Rachel Winter had nothing, won it all, and then lost everything

After the death of her daughter, grief-spawned delusions cause Rachel to lose her husband, her home, and custody of her son.

Help arrives from two unlikely sources: a young teen, Lilly, battling her own demons, and a tattered holy card depicting Saint Therese of Lisieux.

As Rachel grows closer to Lilly and comes to know Saint Therese, unbidden memories from her edgy past reveal fearful mysteries of seduction, madness, and murder . . . and a truth that will haunt her forever.

Published by Sophia Institute Press

How to Pray the Rosary

In honor of the Feast of Our Lady of the Rosary (October 7), I am posting how to pray the rosary. I'm sure many of you are already very familiar with this prayer, but if not, I invite you to try it and discover its beauty and power for yourself.

The Rosary is a beautiful meditative prayer which invites us to meditate on the lives of Jesus and Mary.

These are the prayers used in saying the Rosary:

Sign of the Cross:

In the Name of the Father, the Son, and the Holy Spirit.

The Apostles Creed
believe in God, the Father Almighty, Creator of Heaven and earth;
and in Jesus Christ, His only Son Our Lord,
Who was conceived by the Holy Spirit, born of the Virgin Mary, suffered under Pontius Pilate, was crucified, died, and was buried.
He descended into Hell; the third day He rose again from the dead;
He ascended into Heaven, and sits at the right hand of God, the Father almighty; from there He shall come to judge the living and the dead.
I believe in the Holy Spirit, the holy Catholic Church, the communion of saints, the forgiveness of sins, the resurrection of the body and life everlasting. Amen.

Our Father
Our Father, who are in heaven, hallowed be thy name,
thy kingdom come, they will be done, on earth as it is in heaven.
Give us this day our daily bread and forgive us our trespasses as we
forgive those who trespass against us, and lead us not into temptation
but deliver us from evil. Amen.

Hail Mary
Hail Mary, full of grace, the Lord is with you.
Blessed are you among women, and blessed is the fruit of your womb Jesus.
Holy Mary, Mother of God, Pray for us sinners now and at the hour of our death. Amen.

Glory Be
Glory Be to the Father, and to the Son, and to the Holy Spirit. As it was in the
beginning, is now, and ever shall be, world without end. Amen.

Hail Holy Queen
Hail Holy Queen, Mother of Mercy, our Life, our Sweetness, and our Hope.
To you do we cry, poor banished children of Eve, to you do we send up our sighs,
mourning and weeping in this vale of tears. Turn, then, most gracious Virgin Mary,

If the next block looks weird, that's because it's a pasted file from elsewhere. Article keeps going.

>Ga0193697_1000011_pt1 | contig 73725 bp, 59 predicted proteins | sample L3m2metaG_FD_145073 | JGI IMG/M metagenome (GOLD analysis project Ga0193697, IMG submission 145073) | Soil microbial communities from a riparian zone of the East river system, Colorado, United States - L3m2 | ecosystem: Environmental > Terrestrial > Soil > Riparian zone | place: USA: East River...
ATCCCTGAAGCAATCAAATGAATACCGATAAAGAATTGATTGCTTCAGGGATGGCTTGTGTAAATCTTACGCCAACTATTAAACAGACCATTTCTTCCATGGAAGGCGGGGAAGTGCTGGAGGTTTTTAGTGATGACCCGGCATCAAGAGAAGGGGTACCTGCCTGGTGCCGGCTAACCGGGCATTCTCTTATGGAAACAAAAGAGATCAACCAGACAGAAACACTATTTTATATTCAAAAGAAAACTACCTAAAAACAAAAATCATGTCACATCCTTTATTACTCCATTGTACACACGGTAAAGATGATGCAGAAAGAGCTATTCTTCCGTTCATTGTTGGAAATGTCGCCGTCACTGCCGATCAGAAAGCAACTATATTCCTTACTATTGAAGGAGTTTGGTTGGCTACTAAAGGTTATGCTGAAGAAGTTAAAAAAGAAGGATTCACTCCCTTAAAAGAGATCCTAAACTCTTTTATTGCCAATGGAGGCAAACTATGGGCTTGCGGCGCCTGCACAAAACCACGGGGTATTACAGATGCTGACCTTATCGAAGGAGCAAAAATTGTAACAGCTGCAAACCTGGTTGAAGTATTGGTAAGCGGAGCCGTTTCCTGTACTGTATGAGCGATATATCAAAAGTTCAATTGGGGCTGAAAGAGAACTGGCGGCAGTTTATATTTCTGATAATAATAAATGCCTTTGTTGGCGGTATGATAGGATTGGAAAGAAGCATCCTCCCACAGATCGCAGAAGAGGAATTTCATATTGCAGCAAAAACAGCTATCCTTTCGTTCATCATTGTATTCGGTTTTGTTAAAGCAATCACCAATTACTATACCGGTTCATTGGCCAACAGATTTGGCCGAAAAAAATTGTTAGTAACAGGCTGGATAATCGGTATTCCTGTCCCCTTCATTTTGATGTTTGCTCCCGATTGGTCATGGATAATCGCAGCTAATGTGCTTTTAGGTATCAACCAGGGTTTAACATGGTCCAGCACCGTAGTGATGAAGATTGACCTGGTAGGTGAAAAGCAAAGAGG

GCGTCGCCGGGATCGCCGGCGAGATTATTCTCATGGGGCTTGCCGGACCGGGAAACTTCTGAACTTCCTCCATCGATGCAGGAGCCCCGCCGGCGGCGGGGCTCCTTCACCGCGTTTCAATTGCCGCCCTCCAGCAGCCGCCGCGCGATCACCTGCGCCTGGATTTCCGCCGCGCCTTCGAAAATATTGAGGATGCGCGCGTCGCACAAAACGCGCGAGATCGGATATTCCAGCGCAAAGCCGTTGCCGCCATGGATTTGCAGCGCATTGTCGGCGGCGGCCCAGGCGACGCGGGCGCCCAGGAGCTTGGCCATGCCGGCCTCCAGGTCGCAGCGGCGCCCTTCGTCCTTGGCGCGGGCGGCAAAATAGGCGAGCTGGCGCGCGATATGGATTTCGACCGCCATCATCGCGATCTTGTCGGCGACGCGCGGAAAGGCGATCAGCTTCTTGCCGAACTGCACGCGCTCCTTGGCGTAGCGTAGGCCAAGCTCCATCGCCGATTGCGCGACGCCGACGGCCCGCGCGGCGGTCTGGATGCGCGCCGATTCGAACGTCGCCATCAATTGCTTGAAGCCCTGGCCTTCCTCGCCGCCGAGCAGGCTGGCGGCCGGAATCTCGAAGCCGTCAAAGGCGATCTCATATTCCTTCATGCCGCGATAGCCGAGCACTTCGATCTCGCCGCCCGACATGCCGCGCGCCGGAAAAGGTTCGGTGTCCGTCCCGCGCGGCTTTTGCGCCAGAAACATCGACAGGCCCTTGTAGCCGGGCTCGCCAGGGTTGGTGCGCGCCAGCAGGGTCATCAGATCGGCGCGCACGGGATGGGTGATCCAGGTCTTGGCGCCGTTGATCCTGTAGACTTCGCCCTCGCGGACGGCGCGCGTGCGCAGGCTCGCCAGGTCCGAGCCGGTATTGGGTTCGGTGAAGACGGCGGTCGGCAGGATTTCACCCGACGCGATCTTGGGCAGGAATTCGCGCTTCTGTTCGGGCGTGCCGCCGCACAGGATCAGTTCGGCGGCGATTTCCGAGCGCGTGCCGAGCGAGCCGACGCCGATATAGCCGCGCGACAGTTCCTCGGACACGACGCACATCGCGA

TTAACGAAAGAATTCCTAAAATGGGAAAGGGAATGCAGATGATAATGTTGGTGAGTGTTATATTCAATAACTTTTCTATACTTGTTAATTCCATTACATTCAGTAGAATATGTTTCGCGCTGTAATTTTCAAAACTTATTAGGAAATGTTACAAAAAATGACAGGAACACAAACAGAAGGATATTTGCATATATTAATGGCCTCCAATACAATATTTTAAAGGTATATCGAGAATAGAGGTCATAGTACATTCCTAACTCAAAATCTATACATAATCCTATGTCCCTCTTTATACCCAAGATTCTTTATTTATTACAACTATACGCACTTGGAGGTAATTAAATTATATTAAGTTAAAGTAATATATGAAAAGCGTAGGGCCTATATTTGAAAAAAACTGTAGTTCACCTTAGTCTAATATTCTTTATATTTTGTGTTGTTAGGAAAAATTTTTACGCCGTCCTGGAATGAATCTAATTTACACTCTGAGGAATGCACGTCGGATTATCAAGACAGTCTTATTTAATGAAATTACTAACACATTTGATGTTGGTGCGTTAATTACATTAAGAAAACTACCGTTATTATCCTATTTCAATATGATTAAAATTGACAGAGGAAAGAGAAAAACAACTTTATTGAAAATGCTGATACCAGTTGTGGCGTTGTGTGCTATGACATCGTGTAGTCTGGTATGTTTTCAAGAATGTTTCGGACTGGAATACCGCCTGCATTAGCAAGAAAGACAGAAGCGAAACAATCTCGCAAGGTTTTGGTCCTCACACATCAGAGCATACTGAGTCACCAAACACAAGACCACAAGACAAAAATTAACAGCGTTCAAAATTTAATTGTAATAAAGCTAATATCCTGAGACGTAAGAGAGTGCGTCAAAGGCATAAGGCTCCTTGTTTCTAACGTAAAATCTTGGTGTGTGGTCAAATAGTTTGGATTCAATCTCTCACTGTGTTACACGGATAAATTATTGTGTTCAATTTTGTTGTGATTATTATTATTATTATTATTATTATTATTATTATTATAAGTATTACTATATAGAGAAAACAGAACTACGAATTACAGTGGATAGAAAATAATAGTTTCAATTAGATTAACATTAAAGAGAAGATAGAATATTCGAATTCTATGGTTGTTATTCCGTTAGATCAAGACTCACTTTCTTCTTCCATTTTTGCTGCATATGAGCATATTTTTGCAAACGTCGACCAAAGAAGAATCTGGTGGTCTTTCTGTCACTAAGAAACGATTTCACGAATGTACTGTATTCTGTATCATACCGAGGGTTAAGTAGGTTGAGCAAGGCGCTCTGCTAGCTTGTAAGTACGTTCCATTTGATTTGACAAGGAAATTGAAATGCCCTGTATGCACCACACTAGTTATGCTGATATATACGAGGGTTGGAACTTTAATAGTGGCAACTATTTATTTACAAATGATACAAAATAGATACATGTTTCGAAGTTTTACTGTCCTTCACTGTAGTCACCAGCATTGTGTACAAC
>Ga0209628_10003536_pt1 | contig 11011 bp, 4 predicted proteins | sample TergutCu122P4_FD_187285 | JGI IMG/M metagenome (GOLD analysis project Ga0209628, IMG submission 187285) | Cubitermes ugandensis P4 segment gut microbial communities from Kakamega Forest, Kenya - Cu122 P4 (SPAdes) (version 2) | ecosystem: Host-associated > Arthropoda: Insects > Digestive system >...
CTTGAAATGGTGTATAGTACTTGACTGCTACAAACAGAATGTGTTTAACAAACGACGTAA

thine eyes of mercy toward us, and after this our exile, show unto us the blessed
fruit of thy womb, Jesus. O Clement, O Loving, O Sweet Virgin Mary!
Pray for Us, O holy mother of God, that we may be worthy of the promises of Christ.

1. Make the Sign of the Cross and pray the Apostles' Creed on the crucifix
2. Pray the Our Father on the first large bead.
3. Pray the Hail Mary on each of the three small beads.
4. Pray the Glory Be to the Father and announce the first Mystery
5. Pray the Our Father on the next large bead.
6. Pray one Hail Mary on each of the next ten small beads while meditating on the first Mystery.
7. Pray the Glory Be and announce the second Mystery.
8. Pray the Our Father.
9. Repeat steps 6,7, and 8, continuing with the third, fourth, and fifth Mysteries.
10. conclude with the Hail Holy Queen.

The Mysteries of the Rosary

Generally speaking, each day, one set of five Mysteries is meditated upon.
Joyful Mysteries

1. The Annunciation (the angel appears to Mary)
2. The Visitation (Mary visits her cousin Elizabeth)
3. The Nativity (Jesus is born)
4. The Presentation (Mary and Joseph bring Jesus to the Temple)
5. The Finding of Jesus in the Temple

Luminous Mysteries

1. Jesus is Baptized
2. The Miracle at Cana
3. Jesus tells us of God's Kingdom
4. Jesus shows us His Glory
5. Jesus gives us the Eucharist

Sorrowful Mysteries

1. The Agony in the Garden
2. The Scourging at the Pillar
3. The Crowning with Thorns
4. Jesus carries his Cross
5. The Crucifixion (Jesus dies on the cross)

Glorious Mysteries

1. The Resurrection (Jesus rises from the dead)
2. The Ascension (Jesus returns to his Father in heaven)
3. The Descent of the Holy Spirit upon the Apostles
4. The Assumption of Mary into Heaven
5. The Crowning of Mary as Queen of Heaven

Wednesday, October 06, 2010

Another Good Quote

I came across this one on the back of the September issue of the Knights of Columbus magazine. Each issue features a priest, religious brother or sister talking about their vocation. This one is from Sister Colleen Smith of the Apostles of the Sacred Heart in St. Louis, Missouri.

I believe God calls me to give a human face to the heart of God.

In reality, God calls each of us to do that. What an incredible responsibility!

Tuesday, October 05, 2010

Quote from "God Moments"

"God Moments" by Michele Elena Bondi is now available for purchase at Joseph Karl Publishing (Scroll down the page to find the link).

As I was flipping through my review copy today, I came across this message:

The event led me to think about how we delight in creating, problem solving, designing, and experimenting. We appreciate the creation of something wonderful and a job well done. Now imagine God at the moment when He decided to create something that He loves very much: us! God, Master of Creation and Teacher, gave Himself the task of creating people. One by one He thought us up, and none of us came out the same!